It’s May – which means it’s almost showtime! In between checking copy and finalizing designs, I’ll be on Roundhouse Radio (98.3FM) tomorrow morning at 8:35am, talking about the National Stationery Show. I’m excited to be on Strong and Sharp, sharing what it’s like to go from craft market to international trade show in one year…
This time last May, I was getting ready to attend the show as an observer. It was exciting but relatively low-key. There was a lot of walking and collecting catalogues, and many friendly conversations (and hummus!). Twelve months later, the view is very different. With a stand, a catalogue and a bunch of new designs, I am extremely focused. I hope to come back with completed order forms and a clear idea of how the year will shape up.
It’s been a steep learning curve, for sure. Being a homeschooling mom doesn’t leave a lot of time for professional development, but I’ve had some wonderful advice. My first conversation with Lloyd of Manny Stone Design – who’ll be supplying my stand materials – was extremely informative, as was the webinar I attended, courtesy of the National Stationery Show. Rob Fortier‘s invaluable session was offered free to exhibitors, and gave me just what I needed to get started – a focused to-do list, which has been my road map ever since. I hold myself to a very high (punishing) standard, so it can be hard to stop worrying about whether or not I’ll match up in my new industry. Will I be doing this “right”? How far should I – or anyone – follow contemporary fashions? Where is the line between startling originality and art that’s just plain weird? How will I know if I’ve crossed it?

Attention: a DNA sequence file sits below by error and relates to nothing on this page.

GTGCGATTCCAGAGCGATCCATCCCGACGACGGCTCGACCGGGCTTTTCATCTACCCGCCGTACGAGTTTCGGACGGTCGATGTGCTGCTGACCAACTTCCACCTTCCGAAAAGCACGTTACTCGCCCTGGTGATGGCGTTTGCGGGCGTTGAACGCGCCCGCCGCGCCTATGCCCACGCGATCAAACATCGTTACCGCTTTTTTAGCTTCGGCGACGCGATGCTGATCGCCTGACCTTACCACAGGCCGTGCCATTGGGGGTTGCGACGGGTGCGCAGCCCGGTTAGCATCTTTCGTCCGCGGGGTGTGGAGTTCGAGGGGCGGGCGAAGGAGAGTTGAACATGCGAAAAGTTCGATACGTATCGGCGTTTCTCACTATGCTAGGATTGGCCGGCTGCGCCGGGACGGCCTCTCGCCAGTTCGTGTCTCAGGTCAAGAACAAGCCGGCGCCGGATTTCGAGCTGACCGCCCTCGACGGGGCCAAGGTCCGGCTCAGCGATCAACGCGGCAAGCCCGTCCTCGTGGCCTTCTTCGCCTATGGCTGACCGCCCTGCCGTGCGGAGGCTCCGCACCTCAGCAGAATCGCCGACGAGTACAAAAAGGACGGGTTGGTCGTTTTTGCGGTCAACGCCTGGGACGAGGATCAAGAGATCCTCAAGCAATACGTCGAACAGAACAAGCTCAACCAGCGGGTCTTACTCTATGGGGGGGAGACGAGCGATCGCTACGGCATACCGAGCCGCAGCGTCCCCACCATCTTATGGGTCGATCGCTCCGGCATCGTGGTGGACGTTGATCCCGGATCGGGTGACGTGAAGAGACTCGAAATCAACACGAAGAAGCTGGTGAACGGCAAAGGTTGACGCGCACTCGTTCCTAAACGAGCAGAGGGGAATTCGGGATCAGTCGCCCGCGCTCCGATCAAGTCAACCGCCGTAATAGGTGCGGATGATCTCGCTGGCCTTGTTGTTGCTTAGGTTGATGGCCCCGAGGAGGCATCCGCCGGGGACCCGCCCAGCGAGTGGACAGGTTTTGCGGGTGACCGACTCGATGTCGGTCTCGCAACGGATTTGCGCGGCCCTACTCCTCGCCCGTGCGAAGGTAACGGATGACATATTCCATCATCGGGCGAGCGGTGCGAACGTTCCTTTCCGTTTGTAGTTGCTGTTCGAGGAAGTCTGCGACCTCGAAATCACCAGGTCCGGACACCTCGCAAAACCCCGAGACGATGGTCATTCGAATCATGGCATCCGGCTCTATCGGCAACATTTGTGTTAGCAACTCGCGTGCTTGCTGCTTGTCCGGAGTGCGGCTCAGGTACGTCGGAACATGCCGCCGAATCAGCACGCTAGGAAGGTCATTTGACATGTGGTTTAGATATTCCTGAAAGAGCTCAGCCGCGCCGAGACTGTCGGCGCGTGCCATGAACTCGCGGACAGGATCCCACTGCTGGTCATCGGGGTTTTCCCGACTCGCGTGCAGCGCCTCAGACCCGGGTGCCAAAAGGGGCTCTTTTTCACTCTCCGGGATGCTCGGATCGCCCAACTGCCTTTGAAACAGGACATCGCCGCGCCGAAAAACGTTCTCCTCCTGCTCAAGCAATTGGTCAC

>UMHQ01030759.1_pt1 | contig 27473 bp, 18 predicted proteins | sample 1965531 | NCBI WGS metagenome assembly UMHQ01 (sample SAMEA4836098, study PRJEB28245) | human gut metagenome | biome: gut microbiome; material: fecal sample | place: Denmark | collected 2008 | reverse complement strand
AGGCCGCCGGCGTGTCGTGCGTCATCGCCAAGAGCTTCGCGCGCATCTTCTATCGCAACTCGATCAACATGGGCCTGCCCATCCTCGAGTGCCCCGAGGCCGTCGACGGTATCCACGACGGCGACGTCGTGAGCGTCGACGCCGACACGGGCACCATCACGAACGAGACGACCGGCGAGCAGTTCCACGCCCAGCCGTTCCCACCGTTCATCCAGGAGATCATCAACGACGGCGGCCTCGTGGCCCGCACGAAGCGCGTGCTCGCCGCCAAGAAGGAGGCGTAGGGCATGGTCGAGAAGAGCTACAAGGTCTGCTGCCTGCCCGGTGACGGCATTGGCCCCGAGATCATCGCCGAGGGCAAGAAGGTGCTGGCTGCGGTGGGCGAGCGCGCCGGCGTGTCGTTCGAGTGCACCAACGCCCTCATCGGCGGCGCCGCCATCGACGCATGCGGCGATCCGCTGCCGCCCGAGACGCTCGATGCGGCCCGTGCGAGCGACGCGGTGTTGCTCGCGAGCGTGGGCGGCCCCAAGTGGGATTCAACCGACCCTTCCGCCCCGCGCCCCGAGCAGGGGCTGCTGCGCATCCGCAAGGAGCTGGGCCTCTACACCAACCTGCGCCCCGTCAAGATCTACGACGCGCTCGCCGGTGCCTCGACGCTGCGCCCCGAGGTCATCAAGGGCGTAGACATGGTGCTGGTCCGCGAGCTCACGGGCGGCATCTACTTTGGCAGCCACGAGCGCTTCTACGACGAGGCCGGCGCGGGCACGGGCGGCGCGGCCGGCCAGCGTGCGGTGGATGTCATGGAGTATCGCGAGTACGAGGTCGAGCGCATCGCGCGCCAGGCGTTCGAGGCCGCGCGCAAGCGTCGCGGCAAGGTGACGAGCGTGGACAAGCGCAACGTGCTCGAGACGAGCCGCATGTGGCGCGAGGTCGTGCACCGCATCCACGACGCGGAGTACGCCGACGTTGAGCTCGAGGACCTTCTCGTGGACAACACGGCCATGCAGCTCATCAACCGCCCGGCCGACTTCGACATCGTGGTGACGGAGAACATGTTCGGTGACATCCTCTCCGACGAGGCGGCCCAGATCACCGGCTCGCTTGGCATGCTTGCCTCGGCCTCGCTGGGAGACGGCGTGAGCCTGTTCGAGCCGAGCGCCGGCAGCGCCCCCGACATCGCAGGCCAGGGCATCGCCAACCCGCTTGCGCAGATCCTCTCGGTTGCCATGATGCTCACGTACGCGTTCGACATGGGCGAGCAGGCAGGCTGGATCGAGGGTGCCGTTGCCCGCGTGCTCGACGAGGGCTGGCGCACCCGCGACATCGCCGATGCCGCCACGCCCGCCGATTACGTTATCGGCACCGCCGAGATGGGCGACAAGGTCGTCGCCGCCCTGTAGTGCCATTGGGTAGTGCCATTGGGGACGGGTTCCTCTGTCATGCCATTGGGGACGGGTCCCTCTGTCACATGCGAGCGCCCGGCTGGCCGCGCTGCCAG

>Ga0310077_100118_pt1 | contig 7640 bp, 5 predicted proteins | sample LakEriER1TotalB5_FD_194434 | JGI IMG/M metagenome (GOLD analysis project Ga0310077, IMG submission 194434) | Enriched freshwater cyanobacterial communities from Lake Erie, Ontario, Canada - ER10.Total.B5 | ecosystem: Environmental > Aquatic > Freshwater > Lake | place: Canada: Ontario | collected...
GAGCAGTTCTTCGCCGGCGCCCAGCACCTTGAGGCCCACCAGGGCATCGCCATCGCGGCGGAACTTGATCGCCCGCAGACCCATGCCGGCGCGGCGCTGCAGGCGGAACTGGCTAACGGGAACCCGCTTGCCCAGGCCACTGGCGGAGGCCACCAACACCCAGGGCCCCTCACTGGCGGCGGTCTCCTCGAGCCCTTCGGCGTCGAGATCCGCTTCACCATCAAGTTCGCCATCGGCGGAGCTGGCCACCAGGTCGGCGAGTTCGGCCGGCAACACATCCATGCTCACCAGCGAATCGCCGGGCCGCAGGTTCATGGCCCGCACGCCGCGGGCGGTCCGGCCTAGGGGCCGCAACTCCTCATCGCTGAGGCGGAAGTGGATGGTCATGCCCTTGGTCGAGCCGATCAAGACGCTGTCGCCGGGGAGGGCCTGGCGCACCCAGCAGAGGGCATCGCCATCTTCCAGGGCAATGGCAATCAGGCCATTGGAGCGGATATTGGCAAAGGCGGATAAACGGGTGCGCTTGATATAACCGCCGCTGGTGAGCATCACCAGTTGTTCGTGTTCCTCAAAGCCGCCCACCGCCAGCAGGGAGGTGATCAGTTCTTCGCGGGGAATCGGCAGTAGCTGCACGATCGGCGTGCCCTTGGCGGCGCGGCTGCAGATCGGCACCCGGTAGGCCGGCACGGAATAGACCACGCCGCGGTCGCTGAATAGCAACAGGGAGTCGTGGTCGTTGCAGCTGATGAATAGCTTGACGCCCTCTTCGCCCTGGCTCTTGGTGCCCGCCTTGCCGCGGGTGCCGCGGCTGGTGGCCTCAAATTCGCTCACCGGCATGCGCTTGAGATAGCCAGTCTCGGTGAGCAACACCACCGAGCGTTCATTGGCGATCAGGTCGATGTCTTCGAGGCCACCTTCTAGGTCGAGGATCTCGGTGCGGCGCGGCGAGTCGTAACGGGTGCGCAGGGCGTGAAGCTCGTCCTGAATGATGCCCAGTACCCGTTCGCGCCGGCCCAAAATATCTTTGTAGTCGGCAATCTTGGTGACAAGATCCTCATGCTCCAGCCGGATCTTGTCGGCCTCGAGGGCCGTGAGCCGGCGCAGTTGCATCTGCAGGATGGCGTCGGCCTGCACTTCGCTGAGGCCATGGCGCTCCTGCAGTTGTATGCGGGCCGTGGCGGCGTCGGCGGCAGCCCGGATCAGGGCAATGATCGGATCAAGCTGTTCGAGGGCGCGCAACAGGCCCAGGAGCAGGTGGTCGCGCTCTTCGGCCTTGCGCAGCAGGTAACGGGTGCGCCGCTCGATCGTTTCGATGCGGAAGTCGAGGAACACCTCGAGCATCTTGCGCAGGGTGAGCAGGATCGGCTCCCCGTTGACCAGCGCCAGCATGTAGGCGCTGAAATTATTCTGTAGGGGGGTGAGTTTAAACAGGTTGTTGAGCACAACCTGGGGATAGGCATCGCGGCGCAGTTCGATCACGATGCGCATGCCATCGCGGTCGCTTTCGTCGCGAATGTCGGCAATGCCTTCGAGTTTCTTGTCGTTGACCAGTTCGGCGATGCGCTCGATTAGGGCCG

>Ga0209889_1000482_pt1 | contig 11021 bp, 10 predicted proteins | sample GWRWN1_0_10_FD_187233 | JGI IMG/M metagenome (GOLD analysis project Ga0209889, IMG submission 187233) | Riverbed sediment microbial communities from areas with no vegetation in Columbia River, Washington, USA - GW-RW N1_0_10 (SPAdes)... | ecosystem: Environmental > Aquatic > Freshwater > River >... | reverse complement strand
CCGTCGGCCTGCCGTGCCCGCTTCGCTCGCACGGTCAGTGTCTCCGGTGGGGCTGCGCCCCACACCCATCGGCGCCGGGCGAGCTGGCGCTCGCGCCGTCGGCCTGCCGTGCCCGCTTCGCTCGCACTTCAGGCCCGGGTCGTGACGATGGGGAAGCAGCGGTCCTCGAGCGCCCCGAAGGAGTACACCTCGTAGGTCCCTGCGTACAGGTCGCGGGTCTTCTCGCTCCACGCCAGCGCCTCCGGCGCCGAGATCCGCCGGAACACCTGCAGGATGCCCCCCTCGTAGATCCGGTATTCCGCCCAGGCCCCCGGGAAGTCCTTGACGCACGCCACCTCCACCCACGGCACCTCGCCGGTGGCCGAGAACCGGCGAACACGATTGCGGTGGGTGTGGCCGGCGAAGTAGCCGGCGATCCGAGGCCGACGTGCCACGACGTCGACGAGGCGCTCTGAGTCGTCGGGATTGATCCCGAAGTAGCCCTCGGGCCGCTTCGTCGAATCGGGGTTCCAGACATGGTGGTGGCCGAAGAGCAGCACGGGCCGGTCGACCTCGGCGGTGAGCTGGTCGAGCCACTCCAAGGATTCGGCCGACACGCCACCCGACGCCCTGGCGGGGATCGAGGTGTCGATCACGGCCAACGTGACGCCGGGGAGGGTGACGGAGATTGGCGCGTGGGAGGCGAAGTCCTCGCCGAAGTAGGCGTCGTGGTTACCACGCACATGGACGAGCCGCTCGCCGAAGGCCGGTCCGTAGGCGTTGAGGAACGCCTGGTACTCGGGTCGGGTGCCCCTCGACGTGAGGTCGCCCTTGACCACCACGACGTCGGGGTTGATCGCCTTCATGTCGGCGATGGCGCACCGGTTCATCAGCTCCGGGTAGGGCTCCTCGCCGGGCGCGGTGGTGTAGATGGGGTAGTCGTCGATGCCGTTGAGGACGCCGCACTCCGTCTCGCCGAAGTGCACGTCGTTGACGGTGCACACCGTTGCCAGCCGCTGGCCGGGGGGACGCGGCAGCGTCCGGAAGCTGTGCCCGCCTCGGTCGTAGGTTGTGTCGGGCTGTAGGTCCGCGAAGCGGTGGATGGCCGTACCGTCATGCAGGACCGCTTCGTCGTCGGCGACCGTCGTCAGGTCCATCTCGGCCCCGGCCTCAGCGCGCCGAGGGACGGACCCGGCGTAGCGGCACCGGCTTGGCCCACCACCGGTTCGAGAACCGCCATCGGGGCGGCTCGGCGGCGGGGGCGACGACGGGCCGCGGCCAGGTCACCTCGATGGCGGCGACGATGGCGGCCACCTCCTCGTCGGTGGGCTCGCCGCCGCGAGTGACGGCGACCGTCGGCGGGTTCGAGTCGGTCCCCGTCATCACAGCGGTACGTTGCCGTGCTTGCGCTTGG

But as the day gets closer and the to-do list gets shorter, it’s important to rest on one’s laurels a little. This means taking a moment to listen to yourself as you talk to printers, graphic designers and even the new buyer who contacted you only this morning, from New Zealand (hurray!).
So even if, on the outside, you feel as though you’re just doing the same old thing – educating and raising children, running a home, cutting and gluing little pieces of paper together – change is definitely afoot. It’s just a matter of time before you recognize that you are a well-educated design professional as well as all those other things.
Until now, I have been most concerned with what it’ll be like to stand before my peers in the industry, wondering how my portfolio will shape up. But with the portfolio almost done, it’s time to turn my focus back to my other life’s work — the children, and their education. Sales apart, I want them to understand what this trip to New York is about. Why I haven’t stopped pursuing this business, what I want it to do for the family, and what it can teach us all about the balance between idealism and pragmatism. We’re in this together. I can’t wait to see where we end up!